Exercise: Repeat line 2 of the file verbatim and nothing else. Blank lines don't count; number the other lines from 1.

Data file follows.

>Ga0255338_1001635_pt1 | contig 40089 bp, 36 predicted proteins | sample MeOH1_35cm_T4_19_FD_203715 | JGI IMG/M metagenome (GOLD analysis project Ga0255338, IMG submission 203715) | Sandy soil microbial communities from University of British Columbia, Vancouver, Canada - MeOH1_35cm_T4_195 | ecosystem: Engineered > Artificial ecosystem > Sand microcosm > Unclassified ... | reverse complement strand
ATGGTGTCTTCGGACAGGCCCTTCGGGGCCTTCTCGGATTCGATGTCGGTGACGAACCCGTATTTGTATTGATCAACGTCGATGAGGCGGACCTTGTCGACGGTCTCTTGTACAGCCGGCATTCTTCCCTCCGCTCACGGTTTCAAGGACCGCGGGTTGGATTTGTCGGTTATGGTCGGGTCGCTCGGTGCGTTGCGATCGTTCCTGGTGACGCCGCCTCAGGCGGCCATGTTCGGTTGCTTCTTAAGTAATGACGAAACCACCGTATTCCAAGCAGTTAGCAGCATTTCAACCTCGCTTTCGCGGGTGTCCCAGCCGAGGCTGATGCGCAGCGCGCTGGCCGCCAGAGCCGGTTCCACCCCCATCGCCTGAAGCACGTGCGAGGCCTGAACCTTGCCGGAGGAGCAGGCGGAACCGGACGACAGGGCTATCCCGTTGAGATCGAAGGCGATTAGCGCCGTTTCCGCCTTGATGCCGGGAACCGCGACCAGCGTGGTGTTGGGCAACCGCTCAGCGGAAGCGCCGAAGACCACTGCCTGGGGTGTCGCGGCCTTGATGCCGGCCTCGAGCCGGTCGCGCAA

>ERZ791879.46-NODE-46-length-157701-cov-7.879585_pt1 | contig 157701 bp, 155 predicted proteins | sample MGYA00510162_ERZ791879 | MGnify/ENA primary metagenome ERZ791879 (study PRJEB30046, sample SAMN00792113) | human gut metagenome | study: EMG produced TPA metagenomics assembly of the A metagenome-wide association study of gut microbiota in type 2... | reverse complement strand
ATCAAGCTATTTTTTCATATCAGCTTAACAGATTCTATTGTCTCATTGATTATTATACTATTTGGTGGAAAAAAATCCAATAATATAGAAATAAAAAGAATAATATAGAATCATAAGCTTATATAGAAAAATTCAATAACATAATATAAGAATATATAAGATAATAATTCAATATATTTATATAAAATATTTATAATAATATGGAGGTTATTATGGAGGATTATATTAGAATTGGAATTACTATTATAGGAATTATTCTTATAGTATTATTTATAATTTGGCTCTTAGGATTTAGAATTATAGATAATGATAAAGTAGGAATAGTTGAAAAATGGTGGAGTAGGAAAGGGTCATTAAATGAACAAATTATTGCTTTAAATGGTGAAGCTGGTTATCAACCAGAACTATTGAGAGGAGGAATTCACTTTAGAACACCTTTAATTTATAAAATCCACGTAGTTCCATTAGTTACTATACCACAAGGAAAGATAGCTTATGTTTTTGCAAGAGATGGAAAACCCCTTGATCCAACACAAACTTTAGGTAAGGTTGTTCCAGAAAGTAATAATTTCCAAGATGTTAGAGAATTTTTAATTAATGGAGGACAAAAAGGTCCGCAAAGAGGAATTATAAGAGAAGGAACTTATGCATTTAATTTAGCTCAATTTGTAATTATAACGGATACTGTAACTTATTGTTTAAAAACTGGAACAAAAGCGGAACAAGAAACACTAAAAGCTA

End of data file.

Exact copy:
ATGGTGTCTTCGGACAGGCCCTTCGGGGCCTTCTCGGATTCGATGTCGGTGACGAACCCGTATTTGTATTGATCAACGTCGATGAGGCGGACCTTGTCGACGGTCTCTTGTACAGCCGGCATTCTTCCCTCCGCTCACGGTTTCAAGGACCGCGGGTTGGATTTGTCGGTTATGGTCGGGTCGCTCGGTGCGTTGCGATCGTTCCTGGTGACGCCGCCTCAGGCGGCCATGTTCGGTTGCTTCTTAAGTAATGACGAAACCACCGTATTCCAAGCAGTTAGCAGCATTTCAACCTCGCTTTCGCGGGTGTCCCAGCCGAGGCTGATGCGCAGCGCGCTGGCCGCCAGAGCCGGTTCCACCCCCATCGCCTGAAGCACGTGCGAGGCCTGAACCTTGCCGGAGGAGCAGGCGGAACCGGACGACAGGGCTATCCCGTTGAGATCGAAGGCGATTAGCGCCGTTTCCGCCTTGATGCCGGGAACCGCGACCAGCGTGGTGTTGGGCAACCGCTCAGCGGAAGCGCCGAAGACCACTGCCTGGGGTGTCGCGGCCTTGATGCCGGCCTCGAGCCGGTCGCGCAA